Being a queer person, a big part of me was waiting for a series like Rainbow Rishta. I remember saying to myself that the changing portrayal of LGBTQIA+ people on screen is perhaps a start. And it’s okay for more time to elapse before real, unfiltered stories of LGBTQIA+ people and their lives make it to our screens. But we now have Rainbow Rishta, a 6-episode show that celebrates our hopes, dreams, disappointments, aspirations and fears in the way they ought to be celebrated—by showing the world who we are.
Rainbow Rishta: What you can expect
I would call Rainbow Rishta a non-fiction work of love—of love that will not hide, of love that will not deny itself, of love that will speak its name out loud. This is India’s first unscripted docuseries on queer lives and it celebrates love that is courageous, rebellious, and open to change in more ways than one. Series director Jaydeep Sarkar along with story directors Hridaye Nagpal and Shubhra Chatterji bring us stories of humans stuck in situations where life sometimes gets in the way of realising one’s potential. I like that the show doesn’t put my queerness first—rather it spotlights my fears and capacity to love first. The show is as candid as it gets and you can tell that as a viewer. Nothing that is said or done is for the camera. The conversations aren’t meant to evoke a certain emotion or written to make you feel sorry for any of the characters. The teasing, the agony, the angst, and the catharsis—all of it is real and raw.
Rainbow Rishta: Meet the protagonists
In each of the 30-minute episodes, we enter the characters’ journeys at pivotal moments. As the show progresses, you can find common themes, challenges and feelings that transition from one story to another. For instance, there’s Trinetra Haldar who wants to own the moon and more as a transwoman. You get to meet Aneez and Sanam who want a house of their own. Then there’s Daniella, an intersex person who wants to marry the love of her life. Also, there’s Aishwarya Ayushmaan who’s living a double life but longing for more. You get to meet Sadam who’s battling with his past while Soham and Suresh are trying to find new ground in their relationship.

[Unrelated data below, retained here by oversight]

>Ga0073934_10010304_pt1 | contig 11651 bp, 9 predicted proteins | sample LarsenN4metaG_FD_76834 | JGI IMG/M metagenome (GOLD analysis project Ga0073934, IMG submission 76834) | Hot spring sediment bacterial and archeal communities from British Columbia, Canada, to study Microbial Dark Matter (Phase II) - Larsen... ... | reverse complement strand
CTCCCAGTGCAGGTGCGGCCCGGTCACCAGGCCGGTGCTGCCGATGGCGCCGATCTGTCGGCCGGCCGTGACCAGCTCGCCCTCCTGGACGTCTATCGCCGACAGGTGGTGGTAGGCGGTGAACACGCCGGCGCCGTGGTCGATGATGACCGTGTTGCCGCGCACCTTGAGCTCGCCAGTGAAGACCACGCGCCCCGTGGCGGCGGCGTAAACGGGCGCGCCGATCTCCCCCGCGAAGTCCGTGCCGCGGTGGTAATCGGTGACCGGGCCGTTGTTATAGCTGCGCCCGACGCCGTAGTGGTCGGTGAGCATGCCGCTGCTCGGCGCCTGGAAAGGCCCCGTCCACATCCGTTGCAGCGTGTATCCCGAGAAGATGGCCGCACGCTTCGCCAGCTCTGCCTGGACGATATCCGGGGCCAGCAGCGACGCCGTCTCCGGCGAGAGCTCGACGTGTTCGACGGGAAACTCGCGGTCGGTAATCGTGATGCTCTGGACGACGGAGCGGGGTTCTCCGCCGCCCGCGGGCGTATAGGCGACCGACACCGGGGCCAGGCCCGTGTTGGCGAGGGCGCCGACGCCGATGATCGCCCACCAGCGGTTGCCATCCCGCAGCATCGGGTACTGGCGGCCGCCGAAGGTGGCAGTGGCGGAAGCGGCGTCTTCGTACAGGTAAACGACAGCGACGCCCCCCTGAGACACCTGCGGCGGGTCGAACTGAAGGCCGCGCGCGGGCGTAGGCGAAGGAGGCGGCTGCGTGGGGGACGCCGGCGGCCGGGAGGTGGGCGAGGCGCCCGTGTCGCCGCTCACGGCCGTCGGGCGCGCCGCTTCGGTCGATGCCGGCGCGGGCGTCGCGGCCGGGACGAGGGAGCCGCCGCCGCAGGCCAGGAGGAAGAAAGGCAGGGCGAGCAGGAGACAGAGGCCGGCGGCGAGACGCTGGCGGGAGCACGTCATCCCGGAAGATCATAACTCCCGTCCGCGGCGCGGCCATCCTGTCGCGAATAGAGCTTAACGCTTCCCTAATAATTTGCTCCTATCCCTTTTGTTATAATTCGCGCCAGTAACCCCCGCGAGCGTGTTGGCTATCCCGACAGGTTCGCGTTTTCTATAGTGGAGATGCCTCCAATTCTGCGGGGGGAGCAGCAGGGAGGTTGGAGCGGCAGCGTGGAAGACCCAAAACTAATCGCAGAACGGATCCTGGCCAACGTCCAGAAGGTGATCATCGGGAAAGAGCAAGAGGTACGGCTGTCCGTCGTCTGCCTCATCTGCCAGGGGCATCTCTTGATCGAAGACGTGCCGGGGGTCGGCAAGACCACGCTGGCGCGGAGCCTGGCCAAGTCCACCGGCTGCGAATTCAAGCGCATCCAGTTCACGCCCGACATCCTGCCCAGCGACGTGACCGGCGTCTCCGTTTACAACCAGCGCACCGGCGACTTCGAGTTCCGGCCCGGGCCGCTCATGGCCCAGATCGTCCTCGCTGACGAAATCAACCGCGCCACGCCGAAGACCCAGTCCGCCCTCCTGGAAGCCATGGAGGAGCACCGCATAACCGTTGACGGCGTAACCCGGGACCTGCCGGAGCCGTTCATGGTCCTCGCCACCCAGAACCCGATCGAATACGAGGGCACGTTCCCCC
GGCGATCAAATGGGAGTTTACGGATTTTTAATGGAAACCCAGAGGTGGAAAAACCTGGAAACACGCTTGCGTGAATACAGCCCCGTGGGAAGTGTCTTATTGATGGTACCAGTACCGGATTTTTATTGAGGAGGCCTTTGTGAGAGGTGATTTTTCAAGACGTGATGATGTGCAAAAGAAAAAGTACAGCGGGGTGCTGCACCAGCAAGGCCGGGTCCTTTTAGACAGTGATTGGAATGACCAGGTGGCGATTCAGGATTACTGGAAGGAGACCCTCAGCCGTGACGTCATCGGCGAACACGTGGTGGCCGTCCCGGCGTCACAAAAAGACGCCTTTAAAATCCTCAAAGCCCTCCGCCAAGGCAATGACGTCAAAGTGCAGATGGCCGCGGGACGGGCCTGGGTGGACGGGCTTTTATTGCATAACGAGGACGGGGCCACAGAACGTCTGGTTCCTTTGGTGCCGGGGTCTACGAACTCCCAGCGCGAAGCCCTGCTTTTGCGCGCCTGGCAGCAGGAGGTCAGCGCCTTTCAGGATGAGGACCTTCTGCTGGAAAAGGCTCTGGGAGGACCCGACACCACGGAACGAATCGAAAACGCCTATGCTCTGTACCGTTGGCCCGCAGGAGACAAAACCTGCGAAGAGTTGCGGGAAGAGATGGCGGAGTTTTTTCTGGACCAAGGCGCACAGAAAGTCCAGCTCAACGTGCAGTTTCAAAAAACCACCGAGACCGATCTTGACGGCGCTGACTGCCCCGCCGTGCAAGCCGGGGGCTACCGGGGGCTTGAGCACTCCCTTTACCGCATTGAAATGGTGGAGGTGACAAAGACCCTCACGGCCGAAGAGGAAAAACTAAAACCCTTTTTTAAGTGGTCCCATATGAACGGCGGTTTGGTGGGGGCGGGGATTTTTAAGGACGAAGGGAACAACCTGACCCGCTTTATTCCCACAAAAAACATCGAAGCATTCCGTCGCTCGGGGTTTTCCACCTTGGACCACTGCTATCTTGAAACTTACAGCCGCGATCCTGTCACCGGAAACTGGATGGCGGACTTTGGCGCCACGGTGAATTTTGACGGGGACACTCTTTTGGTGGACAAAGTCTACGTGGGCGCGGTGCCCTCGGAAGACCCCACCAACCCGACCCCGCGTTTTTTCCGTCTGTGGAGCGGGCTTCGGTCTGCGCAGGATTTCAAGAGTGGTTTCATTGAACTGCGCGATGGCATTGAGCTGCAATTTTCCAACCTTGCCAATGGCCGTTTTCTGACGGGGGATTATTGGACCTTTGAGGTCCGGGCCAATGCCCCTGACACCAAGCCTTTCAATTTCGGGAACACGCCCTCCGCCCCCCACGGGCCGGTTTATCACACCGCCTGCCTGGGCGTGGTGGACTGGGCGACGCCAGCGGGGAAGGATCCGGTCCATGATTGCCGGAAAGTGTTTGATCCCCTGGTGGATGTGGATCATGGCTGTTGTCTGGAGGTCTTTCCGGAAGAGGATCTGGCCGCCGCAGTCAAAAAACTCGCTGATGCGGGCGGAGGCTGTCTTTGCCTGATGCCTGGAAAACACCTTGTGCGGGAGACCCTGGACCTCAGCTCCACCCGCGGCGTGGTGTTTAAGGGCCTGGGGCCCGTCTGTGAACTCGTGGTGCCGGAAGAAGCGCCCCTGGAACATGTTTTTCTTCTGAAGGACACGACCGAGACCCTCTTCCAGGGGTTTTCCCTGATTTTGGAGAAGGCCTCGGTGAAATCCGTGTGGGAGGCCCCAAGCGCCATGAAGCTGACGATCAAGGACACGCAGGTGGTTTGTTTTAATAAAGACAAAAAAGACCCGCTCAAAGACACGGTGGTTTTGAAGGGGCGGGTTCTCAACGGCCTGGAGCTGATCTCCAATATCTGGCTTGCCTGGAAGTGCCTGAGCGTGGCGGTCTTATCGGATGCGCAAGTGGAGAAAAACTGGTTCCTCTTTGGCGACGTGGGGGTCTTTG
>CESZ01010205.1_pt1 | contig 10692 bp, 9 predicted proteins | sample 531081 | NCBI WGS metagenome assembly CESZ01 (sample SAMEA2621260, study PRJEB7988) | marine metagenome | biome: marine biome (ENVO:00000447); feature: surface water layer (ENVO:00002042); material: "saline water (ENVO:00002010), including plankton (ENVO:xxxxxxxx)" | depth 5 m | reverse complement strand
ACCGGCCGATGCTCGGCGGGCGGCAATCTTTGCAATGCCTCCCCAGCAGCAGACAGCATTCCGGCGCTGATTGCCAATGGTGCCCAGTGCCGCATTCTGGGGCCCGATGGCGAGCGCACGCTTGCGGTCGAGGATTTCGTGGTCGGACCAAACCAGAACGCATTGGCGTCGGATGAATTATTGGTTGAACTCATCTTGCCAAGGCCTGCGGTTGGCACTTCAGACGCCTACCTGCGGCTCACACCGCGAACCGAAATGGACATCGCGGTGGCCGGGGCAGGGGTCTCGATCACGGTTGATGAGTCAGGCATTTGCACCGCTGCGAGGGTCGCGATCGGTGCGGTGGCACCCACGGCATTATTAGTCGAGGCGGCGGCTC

Raw storytelling with slick cinematography
All of this was relatable in different ways, reminding me of what I going through every day. Each life shares something relatable with the viewer as the camera follows them through their highs and lows without the fear of being seen stark naked. The relatability factor wouldn’t have worked as well if it wasn’t for the well-thought motifs and the camera angles the crew played with. In Sadam’s episode, for instance, there’s this smart cinematographic play of extreme closeups versus extreme wideshots paired with muted versus warm lighting to showcase the transition between his past and present. In Trinetra’s story, we recurrently see a suitcase or moving trolley wheels to showcase how hectic travel is a part of her life.
The show’s music is original and fits in perfectly with the overall emotional sensibilities. From the title track ‘Nazaare’ sung with verve by Sushant Divgikar and Savera to ‘Pallo Latke’ (where Lush Monsoon performs like a dream) and ‘Oh Saiba Bhogos’ by The Vindaloos (shot on Daniella and Joel, depicting their relationship) to the very soulful ‘Raat’ by Rono, each song makes you see the changes in the character’s lives, mirroring their state of mind.
Rainbow Rishta to me is just a palate of many colours, beautifully shot and put together. A collage of ups and downs as we traverse life, not knowing what lies ahead. A scene from the last episode will stay with me forever: Sadam who’s at a rock concert wins the tough battle with his inner demons because of a failed love story and finally makes peace with himself.
Rainbow Rishta is not just a show or a docuseries for me, it depicts life with all its burdens, joys, and the need to keep going on, day after day. It leaves you with a sense of hope, of finding moments of relief in everyday strife, and embracing life for everything it has to offer.